Fayetteville Police Auxiliary seeks new recruits

FvillePoliceAux

Fayetteville Auxiliary Force Team Leader Orlando Castro (right) says he thinks every city should have a volunteer group that assists police departments in serving the public. Here Castro is pictured with Lieutenant Ernest Stanley, who is a patrol division supervisor for the department. (Staff photo by Danny Harrison)

Starting Tuesday night, Mar. 10, Fayetteville Police Department officers will kick off their sixth annual Citizens Police Academy, which has come to be a highly-regarded community relations effort by the city.

Through academy classes, which take place weekly 7-9 p.m. through May 19, citizens learn firearms safety, defensive tactics, gang and drug awareness, as well as various aspects of police work, including patrol functions, criminal investigations, evidence and crime scene processing, domestic violence cases, the use of K-9s and courtroom procedures.

Born from that program, the police department has more recently launched an auxiliary force, which trains local citizens to be active volunteers who work alongside police officers. While it is not expected that every Citizens Police Academy cadet move on to become an auxiliary volunteer, it is required that every auxiliary volunteer first complete the Citizens Police Academy.

If you shop in Fayetteville, you’ve probably seen auxiliary volunteers riding around in the white Ford Crown Victoria with its amber light bar and its plain, blue lettering on the doors: “Auxiliary Fayetteville Police.” Auxiliary volunteers don’t chase down “bad guys” in the car, and they don’t write citations against motorists who park illegally in fire lanes and handicapped parking spaces. They do, however, speak to drivers they find to be parked illegally and make them aware of their violation.

Auxiliary Force Team Leader Orlando Castro, a retired U.S. Army Chief Warrant Officer who helps train new auxiliary force members, says his team encounters many illegal parkers around the city, and most of the time people respond appropriately when asked to move their vehicles. But these unpaid community servants do a lot more than tell people where not to park.

If you attended last week’s Martin Luther King, Jr. Day Parade through Downtown Fayetteville, you may have seen Castro and the auxiliary patrol car helping to direct traffic along the parade route. Assisting police with those sorts of lower-key functions of police work helps keep certified officers freed up to respond to other situations.

Auxiliary members don’t carry weapons, and they don’t have arrest powers. They do, however, have access to the police department’s radio system, so if they see something suspicious while cruising through the city, they make police officers aware.

Castro says auxiliary force volunteers are trained to discern which observed situations need emergency attention and which do not.

“Our job is to help them out, not to hinder their operation,” Castro said. “We are extra eyes and ears out there.”

Lieutenant Jeff Towler, the department’s training coordinator, says he was skeptical about the auxiliary force concept in the early days. He says he worried that the volunteers might be a drain on the department’s resources.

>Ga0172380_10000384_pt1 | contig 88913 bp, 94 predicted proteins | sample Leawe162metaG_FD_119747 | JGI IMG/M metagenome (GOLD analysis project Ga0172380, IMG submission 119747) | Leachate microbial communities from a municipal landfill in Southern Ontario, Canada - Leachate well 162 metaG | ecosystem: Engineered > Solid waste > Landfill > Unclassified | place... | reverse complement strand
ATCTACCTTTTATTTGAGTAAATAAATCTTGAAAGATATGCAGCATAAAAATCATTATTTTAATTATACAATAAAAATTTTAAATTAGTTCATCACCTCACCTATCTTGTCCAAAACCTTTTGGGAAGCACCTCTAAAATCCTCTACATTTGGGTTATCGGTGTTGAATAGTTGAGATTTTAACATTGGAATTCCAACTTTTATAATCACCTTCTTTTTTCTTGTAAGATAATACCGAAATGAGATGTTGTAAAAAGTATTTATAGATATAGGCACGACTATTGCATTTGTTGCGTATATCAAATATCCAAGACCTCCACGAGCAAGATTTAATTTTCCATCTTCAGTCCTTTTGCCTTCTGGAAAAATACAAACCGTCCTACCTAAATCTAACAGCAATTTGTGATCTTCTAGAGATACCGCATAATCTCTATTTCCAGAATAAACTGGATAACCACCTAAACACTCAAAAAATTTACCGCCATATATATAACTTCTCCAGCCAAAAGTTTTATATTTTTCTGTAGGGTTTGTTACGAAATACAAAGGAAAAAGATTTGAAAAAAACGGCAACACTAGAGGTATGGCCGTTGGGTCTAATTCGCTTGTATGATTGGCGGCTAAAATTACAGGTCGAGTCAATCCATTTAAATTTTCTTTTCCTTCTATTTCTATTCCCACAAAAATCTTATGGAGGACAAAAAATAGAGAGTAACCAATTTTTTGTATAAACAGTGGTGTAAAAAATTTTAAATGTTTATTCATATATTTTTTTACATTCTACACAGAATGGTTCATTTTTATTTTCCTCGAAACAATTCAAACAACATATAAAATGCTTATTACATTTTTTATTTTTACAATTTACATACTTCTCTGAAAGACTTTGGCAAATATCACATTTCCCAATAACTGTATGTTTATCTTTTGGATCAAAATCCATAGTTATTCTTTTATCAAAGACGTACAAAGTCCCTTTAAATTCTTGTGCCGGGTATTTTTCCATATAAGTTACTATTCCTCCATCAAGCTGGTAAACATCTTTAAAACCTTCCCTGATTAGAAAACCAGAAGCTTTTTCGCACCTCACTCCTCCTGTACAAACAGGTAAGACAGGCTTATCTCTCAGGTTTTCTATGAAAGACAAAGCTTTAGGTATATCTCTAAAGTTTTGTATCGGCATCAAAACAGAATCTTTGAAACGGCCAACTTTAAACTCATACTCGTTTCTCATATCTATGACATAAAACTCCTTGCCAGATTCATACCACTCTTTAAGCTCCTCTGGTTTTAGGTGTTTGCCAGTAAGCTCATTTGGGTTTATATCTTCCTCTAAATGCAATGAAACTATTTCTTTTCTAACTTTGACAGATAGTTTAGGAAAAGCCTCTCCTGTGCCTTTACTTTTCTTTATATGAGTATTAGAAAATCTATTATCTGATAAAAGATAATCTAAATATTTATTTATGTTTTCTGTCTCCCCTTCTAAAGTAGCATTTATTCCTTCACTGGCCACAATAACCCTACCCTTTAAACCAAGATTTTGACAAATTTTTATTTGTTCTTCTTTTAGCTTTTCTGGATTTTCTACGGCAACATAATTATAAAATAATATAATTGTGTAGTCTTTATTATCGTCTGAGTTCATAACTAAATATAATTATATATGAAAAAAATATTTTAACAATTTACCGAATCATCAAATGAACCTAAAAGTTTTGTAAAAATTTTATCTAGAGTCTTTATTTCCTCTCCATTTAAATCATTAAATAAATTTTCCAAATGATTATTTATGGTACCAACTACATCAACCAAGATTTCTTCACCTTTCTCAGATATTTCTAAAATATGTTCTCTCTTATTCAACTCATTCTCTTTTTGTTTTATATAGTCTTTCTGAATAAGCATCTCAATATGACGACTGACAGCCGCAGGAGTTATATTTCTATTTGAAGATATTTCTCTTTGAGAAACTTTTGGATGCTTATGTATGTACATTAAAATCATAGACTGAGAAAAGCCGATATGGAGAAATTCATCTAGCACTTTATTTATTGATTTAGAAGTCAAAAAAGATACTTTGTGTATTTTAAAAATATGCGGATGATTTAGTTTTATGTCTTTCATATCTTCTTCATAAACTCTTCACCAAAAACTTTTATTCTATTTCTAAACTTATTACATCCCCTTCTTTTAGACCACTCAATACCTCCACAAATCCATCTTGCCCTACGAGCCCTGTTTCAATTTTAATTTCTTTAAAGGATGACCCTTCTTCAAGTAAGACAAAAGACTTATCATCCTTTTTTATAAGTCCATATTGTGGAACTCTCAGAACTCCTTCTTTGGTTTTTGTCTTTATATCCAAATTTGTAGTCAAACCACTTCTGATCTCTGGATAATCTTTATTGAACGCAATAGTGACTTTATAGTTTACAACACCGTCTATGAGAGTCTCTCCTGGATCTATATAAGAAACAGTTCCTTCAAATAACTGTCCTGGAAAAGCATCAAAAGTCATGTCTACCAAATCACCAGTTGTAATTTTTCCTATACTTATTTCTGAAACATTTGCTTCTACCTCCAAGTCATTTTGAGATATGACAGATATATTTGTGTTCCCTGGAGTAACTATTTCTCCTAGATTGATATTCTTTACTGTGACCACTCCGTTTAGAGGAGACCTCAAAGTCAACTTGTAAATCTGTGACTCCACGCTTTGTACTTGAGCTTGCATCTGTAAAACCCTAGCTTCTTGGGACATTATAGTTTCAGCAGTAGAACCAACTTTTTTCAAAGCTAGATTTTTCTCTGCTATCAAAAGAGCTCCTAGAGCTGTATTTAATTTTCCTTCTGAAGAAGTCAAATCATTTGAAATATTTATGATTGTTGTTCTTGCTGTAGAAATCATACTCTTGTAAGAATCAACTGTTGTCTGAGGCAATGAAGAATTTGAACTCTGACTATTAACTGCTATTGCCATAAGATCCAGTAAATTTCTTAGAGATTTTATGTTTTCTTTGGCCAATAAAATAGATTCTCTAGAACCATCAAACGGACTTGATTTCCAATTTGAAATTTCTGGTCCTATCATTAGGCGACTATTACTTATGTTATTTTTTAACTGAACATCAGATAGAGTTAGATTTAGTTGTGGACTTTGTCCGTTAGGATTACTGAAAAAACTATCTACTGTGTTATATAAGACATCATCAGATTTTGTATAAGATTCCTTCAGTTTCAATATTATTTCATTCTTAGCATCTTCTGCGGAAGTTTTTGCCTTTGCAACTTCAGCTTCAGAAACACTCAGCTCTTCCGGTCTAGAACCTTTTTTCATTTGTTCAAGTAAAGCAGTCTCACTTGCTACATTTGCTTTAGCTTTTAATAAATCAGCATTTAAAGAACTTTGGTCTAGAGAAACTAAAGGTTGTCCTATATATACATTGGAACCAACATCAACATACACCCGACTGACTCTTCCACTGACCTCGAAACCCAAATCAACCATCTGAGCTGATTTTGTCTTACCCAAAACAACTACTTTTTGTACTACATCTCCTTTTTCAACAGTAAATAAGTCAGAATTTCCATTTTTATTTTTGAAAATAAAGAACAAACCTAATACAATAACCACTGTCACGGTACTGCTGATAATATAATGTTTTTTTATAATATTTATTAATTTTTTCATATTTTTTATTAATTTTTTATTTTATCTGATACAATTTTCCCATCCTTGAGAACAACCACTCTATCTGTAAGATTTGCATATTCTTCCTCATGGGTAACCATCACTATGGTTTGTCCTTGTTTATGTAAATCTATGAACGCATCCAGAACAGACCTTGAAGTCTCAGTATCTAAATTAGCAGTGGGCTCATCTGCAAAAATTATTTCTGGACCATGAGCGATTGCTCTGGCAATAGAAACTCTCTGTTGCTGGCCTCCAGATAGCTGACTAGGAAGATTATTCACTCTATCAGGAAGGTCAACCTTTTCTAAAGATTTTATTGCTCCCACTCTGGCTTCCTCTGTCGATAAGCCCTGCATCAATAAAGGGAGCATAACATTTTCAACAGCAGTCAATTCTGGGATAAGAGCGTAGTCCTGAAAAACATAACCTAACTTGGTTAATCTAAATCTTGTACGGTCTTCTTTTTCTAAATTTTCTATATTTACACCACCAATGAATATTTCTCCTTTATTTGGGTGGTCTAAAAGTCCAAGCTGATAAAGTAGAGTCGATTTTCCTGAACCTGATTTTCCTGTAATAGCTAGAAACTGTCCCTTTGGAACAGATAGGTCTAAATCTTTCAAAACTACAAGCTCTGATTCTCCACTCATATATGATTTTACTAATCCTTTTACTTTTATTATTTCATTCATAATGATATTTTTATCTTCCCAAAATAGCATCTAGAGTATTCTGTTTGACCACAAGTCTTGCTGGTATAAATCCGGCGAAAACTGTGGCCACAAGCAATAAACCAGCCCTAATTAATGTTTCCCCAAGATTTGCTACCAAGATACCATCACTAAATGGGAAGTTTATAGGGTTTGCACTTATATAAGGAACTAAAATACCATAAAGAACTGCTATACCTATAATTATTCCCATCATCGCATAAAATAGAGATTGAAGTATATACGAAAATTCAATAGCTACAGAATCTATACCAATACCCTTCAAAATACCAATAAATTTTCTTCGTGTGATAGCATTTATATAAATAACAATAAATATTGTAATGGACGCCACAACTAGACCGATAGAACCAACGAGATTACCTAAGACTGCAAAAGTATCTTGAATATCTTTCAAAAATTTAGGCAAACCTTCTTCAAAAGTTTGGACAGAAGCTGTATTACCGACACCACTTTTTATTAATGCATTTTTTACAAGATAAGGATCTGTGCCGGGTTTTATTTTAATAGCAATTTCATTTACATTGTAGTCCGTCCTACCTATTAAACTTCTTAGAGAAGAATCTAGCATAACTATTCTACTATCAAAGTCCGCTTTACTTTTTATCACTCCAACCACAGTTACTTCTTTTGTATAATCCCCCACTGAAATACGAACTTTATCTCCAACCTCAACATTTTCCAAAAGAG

Nowadays, Towler says he is big fan of the auxiliary force.

“They are a resource that does an awesome job for us,” Towler said. “They do a lot of things that might normally take a certified officer off the road.”

Towler says some of the more eager auxiliary force members, including Castro, often help with certain aspects of training new certified police officers. Towler says they also help stranded motorists, assist with home watches and neighborhood patrols, and other important department functions.

“I can’t say enough good stuff about them,” Towler said.

Castro says that, even though he and his team members don’t get paid for what they do, they feel like the lucky ones for being able to serve the community in such a way.

“You do it because you want to help the community,” Castro said. “Our pay is getting thank-yous for helping people out.”

Castro says people sometimes ask him if he is worried about finding himself in an unsafe situation while making auxiliary patrols. He says so far, so good.

“I haven’t been in any situations doing this where I have felt unsafe,” Castro said.

“If there’s a dangerous situation, we want them to back off and let us get in there,” said Towler.

Additional to the pre-required Citizens Police Academy completion, auxiliary force candidates also must undergo further training in the areas of public relations, safety, radio communication, traffic control, and ethics. They also get advanced defensive tactics training and legal updates. Much of this training happens alongside the certified police officers.

Those interested in joining the Fayetteville Citizens Police Academy and possibly the auxiliary force can contact Fayetteville Police at 770-461-4441. The deadline to apply is Feb. 15.

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About

Danny Harrison, a 1992 Fayette High School graduate, began his journalism career with Fayette County News in 1995. After taking several leaves of absence to pursue journalism and Christian ministry opportunities, including a few out of state and overseas, he returned full-time to Fayette County News in August 2014. Harrison earned a bachelor's degree in pastoral ministry in 2009 while serving as a missionary journalist in England and Western Europe.


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